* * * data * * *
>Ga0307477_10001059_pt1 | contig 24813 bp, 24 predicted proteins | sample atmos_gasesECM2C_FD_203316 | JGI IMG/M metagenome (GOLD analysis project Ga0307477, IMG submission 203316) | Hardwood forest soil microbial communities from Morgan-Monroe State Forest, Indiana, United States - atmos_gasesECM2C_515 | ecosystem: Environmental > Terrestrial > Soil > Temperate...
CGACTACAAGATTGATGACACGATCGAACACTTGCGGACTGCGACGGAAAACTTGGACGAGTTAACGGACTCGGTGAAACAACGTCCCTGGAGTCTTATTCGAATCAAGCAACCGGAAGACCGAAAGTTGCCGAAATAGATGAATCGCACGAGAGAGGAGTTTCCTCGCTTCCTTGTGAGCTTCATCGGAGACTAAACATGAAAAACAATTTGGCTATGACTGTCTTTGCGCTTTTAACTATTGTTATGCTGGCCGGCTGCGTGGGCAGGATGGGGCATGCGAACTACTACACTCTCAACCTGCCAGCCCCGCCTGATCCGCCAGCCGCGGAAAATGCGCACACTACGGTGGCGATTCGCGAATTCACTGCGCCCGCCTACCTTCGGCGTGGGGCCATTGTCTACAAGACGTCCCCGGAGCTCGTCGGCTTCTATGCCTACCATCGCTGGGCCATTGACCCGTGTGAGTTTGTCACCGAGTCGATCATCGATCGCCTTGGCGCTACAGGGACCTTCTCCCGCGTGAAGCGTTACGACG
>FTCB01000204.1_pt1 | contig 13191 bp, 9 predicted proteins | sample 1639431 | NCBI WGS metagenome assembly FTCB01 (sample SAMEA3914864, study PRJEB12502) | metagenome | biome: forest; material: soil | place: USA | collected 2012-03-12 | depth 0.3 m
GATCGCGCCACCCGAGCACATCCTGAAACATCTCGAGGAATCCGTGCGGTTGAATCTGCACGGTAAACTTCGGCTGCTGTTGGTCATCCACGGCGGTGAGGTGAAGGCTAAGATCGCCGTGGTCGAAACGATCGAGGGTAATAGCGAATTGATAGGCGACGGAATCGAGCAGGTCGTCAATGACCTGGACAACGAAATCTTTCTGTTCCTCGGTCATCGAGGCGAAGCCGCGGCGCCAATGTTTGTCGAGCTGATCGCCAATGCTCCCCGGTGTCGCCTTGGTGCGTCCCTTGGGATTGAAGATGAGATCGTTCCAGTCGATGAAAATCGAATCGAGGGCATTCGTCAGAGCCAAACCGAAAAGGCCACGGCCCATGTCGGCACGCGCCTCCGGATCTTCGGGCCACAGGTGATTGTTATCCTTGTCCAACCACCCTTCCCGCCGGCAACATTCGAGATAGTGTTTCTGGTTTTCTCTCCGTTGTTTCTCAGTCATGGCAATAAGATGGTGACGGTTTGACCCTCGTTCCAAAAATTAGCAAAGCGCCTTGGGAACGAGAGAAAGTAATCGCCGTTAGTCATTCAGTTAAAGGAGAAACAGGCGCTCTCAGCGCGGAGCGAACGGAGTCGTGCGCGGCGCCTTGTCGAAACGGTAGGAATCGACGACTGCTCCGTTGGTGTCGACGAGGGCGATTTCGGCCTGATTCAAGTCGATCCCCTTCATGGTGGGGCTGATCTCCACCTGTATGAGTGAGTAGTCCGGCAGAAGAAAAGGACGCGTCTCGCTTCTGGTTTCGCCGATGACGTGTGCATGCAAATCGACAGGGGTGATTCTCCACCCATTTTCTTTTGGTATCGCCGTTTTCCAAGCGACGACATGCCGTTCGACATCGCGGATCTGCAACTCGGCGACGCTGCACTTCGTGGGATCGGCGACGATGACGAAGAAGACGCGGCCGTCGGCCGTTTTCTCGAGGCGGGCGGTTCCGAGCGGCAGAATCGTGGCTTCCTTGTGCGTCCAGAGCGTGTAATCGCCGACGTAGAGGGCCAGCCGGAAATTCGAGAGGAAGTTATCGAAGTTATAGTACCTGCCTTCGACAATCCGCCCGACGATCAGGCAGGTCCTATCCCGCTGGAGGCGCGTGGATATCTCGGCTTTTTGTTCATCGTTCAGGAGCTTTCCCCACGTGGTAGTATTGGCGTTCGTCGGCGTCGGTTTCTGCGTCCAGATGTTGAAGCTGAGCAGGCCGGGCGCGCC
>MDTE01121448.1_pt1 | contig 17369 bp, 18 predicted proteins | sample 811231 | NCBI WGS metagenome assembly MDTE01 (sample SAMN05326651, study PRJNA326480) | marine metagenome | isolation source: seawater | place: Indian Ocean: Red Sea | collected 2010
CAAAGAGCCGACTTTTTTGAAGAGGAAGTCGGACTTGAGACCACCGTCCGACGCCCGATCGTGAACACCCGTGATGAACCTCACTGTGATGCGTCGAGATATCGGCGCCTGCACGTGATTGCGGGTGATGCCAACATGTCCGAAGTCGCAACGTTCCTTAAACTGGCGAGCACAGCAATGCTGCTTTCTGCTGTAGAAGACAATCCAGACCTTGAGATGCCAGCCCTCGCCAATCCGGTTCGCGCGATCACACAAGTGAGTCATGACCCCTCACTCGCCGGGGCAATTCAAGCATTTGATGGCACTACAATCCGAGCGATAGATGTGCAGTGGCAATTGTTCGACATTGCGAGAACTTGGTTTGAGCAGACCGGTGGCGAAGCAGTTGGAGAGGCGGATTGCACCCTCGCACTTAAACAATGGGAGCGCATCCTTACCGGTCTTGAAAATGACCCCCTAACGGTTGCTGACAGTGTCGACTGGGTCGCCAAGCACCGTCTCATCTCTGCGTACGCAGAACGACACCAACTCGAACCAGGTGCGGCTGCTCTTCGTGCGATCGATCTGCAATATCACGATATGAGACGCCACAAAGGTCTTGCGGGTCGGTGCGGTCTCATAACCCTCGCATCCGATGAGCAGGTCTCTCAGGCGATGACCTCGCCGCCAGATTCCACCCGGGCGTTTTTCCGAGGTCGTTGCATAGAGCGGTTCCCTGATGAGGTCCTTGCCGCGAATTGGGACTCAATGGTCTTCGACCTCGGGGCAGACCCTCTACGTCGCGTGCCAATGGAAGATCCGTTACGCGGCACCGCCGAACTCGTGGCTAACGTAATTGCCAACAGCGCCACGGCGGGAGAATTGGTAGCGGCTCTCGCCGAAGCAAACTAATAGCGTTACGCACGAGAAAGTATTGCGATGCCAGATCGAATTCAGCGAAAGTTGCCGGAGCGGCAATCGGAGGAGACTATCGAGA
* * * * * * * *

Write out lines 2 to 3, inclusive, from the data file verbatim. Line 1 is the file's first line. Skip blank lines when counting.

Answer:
CGACTACAAGATTGATGACACGATCGAACACTTGCGGACTGCGACGGAAAACTTGGACGAGTTAACGGACTCGGTGAAACAACGTCCCTGGAGTCTTATTCGAATCAAGCAACCGGAAGACCGAAAGTTGCCGAAATAGATGAATCGCACGAGAGAGGAGTTTCCTCGCTTCCTTGTGAGCTTCATCGGAGACTAAACATGAAAAACAATTTGGCTATGACTGTCTTTGCGCTTTTAACTATTGTTATGCTGGCCGGCTGCGTGGGCAGGATGGGGCATGCGAACTACTACACTCTCAACCTGCCAGCCCCGCCTGATCCGCCAGCCGCGGAAAATGCGCACACTACGGTGGCGATTCGCGAATTCACTGCGCCCGCCTACCTTCGGCGTGGGGCCATTGTCTACAAGACGTCCCCGGAGCTCGTCGGCTTCTATGCCTACCATCGCTGGGCCATTGACCCGTGTGAGTTTGTCACCGAGTCGATCATCGATCGCCTTGGCGCTACAGGGACCTTCTCCCGCGTGAAGCGTTACGACG
>FTCB01000204.1_pt1 | contig 13191 bp, 9 predicted proteins | sample 1639431 | NCBI WGS metagenome assembly FTCB01 (sample SAMEA3914864, study PRJEB12502) | metagenome | biome: forest; material: soil | place: USA | collected 2012-03-12 | depth 0.3 m